I often get asked: *when are you going to finish your tensor-analysis book?*

Well, I have so many pressures on my time, that this hobby gets pushed to the bottom of the stack. This said, I find myself often discussing fourth-order tensor operations, the distinction between Voigt and Mandel components, and scalar measures of anisotropy. To help with such discussions, I am here posting two excerpts from my unpublished tensor-analysis notes. Enjoy this enthralling topic!

EDIT: you can now cite this topic from a real publication. It is in chapter 26 of my 2018 book: Rotation, Reflection, and Frame change.

The first excerpt from the still unpublished notes, 150606tensorsVoigtMandelExcerpt (for which the cited references may be found in 150606tensorsVoigtMandelExcerptReferences), discusses Voigt and Mandel notation, and introduces some helpful operations on fourth-order tensors. Here are some highlights taken from this PDF excerpt (all of which are included in the rotation book if you need to cite something):

What we have labeled as the 9×1 “contravariant Voigt array (without factors of 2)” is typically called a “stress-like” array in the composites community, while the 9×1 “covariant Voigt array (with factors of 2)” is called a “strain-like” array. When these arrays actually represent stress and strain, their last three entries are zero because of symmetry. Likewise, the 9×9 array is, in this context, the elastic stiffness so its last three columns and last three rows are zero because of minor symmetry. Accordingly, in constitutive modeling, you typically see this matrix relationship truncated down to only 6 dimensions. When using computer code to work out components of such tensors, we recommend keeping all 9 dimensions just to serve as a visual cue that you have indeed enforced symmetries properly in your equations.

It is mystifying that the composites community doesn’t seem to even realize that the Voigt representations would be more properly referred to as covariant and contravariant, so please add a comment to this post if you have ever seen any composites articles use this mathematically proper terminology. These are not just matrix equations. There is a tensor basis that goes with Voigt representations, and that basis is a set of mutually orthogonal tensors. The basis is not normalized, so that leads to co/contravariant representations, in which the factors of 2 are metrics. Whenever you have an orthogonal but not normalized basis, the obvious thing to do is to normalize it! That is what gives the following Mandel form, which you should note has no more of that ugly distinction between contravariant (stress-like) arrays and covariant (strain-like) arrays. Both arrays are treated the same!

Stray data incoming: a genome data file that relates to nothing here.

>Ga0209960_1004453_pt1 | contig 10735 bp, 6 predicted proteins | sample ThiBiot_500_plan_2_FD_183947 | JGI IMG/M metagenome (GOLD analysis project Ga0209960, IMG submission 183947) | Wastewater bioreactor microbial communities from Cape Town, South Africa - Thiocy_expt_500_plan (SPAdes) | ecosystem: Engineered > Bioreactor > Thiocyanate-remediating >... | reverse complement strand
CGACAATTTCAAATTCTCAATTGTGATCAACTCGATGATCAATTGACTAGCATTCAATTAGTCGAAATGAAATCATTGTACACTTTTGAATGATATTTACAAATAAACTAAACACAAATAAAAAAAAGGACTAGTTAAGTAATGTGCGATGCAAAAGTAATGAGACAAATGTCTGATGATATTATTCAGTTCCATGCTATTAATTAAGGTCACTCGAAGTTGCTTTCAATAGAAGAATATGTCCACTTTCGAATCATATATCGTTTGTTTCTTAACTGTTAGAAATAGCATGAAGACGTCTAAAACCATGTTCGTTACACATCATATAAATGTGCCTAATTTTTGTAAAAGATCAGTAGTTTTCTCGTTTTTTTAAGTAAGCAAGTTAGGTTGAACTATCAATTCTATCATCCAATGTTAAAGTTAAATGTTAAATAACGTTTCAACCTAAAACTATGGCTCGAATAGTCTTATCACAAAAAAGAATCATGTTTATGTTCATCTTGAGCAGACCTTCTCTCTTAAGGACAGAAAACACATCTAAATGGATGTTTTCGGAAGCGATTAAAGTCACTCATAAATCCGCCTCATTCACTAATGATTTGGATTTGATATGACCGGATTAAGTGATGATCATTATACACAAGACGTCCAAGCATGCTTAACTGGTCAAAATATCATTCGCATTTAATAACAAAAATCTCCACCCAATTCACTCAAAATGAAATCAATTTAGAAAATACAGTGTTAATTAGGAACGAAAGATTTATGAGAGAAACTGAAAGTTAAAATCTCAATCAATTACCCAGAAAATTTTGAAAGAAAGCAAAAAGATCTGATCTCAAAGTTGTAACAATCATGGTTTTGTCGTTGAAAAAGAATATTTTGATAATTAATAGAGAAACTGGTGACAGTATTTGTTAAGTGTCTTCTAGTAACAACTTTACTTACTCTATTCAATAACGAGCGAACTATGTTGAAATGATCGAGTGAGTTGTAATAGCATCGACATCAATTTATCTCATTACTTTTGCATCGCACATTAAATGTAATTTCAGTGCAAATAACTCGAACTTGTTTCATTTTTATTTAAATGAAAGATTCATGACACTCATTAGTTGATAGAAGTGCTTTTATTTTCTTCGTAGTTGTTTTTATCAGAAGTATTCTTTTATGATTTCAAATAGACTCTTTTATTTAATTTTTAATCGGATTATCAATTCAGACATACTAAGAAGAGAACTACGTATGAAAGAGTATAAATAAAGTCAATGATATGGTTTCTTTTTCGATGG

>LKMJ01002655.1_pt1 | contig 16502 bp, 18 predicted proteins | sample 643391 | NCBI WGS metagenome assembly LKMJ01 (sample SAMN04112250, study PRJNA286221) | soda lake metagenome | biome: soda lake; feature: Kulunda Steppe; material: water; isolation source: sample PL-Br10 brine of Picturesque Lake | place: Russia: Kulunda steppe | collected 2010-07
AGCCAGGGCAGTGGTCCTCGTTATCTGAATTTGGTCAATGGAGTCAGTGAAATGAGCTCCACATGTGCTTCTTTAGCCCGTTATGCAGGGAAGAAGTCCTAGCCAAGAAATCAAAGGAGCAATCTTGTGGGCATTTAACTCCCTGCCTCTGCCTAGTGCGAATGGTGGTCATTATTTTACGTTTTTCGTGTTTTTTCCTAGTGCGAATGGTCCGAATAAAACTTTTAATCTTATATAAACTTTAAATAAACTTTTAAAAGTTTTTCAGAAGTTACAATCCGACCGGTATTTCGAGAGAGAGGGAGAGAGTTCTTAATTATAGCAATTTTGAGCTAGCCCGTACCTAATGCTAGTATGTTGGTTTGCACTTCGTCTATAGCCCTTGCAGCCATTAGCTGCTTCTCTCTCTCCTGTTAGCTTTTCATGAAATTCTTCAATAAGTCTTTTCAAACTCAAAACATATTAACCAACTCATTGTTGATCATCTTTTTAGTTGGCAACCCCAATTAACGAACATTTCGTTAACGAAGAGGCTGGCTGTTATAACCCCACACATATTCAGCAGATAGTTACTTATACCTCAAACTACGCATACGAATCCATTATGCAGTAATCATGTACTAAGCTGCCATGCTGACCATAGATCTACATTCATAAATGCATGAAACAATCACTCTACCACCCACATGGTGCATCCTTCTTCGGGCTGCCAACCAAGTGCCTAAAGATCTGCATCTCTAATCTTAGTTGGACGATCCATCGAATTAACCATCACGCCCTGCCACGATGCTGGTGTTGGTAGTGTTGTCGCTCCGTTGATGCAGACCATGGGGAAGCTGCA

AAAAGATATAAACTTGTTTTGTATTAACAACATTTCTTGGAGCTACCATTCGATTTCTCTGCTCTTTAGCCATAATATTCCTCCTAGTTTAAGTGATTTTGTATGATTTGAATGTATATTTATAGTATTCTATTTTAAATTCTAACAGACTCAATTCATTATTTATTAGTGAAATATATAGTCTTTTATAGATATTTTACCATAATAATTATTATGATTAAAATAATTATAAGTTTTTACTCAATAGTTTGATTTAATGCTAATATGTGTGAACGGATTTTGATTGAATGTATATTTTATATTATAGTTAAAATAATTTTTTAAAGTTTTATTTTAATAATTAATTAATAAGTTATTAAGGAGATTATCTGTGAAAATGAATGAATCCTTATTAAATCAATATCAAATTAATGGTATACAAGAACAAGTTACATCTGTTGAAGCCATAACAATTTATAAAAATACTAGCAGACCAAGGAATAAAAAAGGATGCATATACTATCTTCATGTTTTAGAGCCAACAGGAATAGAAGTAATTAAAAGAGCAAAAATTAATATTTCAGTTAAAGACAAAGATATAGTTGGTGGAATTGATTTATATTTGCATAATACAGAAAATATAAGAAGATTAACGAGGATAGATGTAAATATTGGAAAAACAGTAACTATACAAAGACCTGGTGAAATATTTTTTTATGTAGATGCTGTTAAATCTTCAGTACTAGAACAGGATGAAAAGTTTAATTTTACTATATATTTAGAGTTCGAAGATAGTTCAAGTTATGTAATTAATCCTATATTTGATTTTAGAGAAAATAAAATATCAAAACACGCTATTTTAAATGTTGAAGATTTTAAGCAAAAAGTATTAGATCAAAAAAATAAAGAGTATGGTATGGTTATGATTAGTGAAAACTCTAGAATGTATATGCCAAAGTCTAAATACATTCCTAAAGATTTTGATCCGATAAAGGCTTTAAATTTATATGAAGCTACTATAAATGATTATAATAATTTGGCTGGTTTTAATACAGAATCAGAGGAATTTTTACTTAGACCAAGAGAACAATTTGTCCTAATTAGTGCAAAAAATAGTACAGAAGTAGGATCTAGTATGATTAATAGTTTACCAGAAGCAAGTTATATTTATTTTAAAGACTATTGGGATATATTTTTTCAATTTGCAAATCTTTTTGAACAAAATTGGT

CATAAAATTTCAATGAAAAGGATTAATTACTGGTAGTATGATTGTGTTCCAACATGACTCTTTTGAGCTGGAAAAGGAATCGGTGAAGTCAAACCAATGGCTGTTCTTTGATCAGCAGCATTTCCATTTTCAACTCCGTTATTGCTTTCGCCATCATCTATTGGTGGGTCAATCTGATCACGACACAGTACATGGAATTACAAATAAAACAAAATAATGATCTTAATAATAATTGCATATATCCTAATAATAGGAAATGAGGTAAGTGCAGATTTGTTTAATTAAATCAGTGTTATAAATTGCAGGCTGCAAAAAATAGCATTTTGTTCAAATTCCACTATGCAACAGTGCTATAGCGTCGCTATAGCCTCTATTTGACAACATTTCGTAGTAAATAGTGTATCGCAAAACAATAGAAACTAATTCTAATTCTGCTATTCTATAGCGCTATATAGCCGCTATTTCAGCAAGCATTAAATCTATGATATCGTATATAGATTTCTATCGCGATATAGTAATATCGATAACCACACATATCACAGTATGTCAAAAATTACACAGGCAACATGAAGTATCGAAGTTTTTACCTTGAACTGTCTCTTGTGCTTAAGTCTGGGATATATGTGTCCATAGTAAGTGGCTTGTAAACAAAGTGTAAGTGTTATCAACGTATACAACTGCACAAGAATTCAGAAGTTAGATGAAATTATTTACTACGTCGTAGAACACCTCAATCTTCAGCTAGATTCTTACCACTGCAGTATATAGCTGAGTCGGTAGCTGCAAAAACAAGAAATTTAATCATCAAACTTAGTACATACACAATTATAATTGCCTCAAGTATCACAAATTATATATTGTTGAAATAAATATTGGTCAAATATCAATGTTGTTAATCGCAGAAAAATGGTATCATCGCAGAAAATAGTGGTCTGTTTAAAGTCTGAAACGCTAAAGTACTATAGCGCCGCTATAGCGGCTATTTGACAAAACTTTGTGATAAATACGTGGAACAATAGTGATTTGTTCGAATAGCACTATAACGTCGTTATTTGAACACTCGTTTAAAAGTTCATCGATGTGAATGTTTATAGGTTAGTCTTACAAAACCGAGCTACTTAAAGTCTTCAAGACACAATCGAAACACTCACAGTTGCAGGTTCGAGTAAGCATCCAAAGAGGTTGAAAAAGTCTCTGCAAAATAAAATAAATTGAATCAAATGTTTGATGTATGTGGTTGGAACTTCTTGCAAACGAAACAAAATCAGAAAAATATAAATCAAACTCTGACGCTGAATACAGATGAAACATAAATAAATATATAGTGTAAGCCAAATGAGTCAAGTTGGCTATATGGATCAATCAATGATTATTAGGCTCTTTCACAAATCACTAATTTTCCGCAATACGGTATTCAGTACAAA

In this list, the very last set of basis tensors are the ones that pair with ordinary components of a tensor. For example, the 11 component of an ordinary second-order tensor is paired with a basis tensor whose component matrix is all zeros everywhere except a 1 in the 11 spot. The 12 component goes with a basis tensor that has all zeros everywhere except for a 1 in the 12 spot, and so on. The Voigt and Mandel representations merely represent a change of basis so that the first six basis tensors span the manifold of all possible symmetric tensors, while the last three basis tensors span the space of all possible skew tensors.

If you are not convinced that the Mandel representation is the better choice, try comparing it with Voigt for the components of the fourth-order identity tensor. The result is the identity matrix in Mandel form (not so for Voigt). Also, you really need the Mandel form to find eigenvalues and eigentensors. Ordinary spectral analysis of the Voigt representation is completely meaningless — you need to use Mandel form to get meaningful eigenvalues and eigenmodes of a stiffness tensor.

Page 658 (PDF page 30) of my second excerpt, 150606tensorsFourthOrderOperationsAndMeasureOfIsotropyExcerpt, shows how to find the isotropic (IFOET) part of a fourth-order tensor (which is NOT generally some multiple of the identity), and how to define a scalar measure of anisotropy in the range from zero to one, as determined from the “angle” that the tensor makes with the linear manifold of isotropic tensors. Doesn’t this sound exciting? Here is an infographic summary of this process of finding the isotropic part of a fourth-order tensor, as well as setting the scalar measure of anisotropy (equal to 1 minus the scalar measure of isotropy):

The isotropic part of a fourth-order tensor, as well as a scalar measure of anisotropy ranging from 0 to 1.

In this infographic, the acronym IFOET stands for “isotropic fourth-order engineering tensor” (labeled “ISO” elsewhere in the image). In the scalar measure of isotropy, the denominator is the L2 norm of the original fourth-order tensor, equal to the square root of the sum of the squares of the tensor’s Mandel components (which is another benefit of Mandel over Voigt because getting the magnitude of a Voigt tensor would require insertions of factors of 2 and 4 — Yuck!). As you can see, the isotropy is 100% if the original tensor is isotropic, and it ranges down to 0% isotropy if the isotropic part of the original tensor is zero.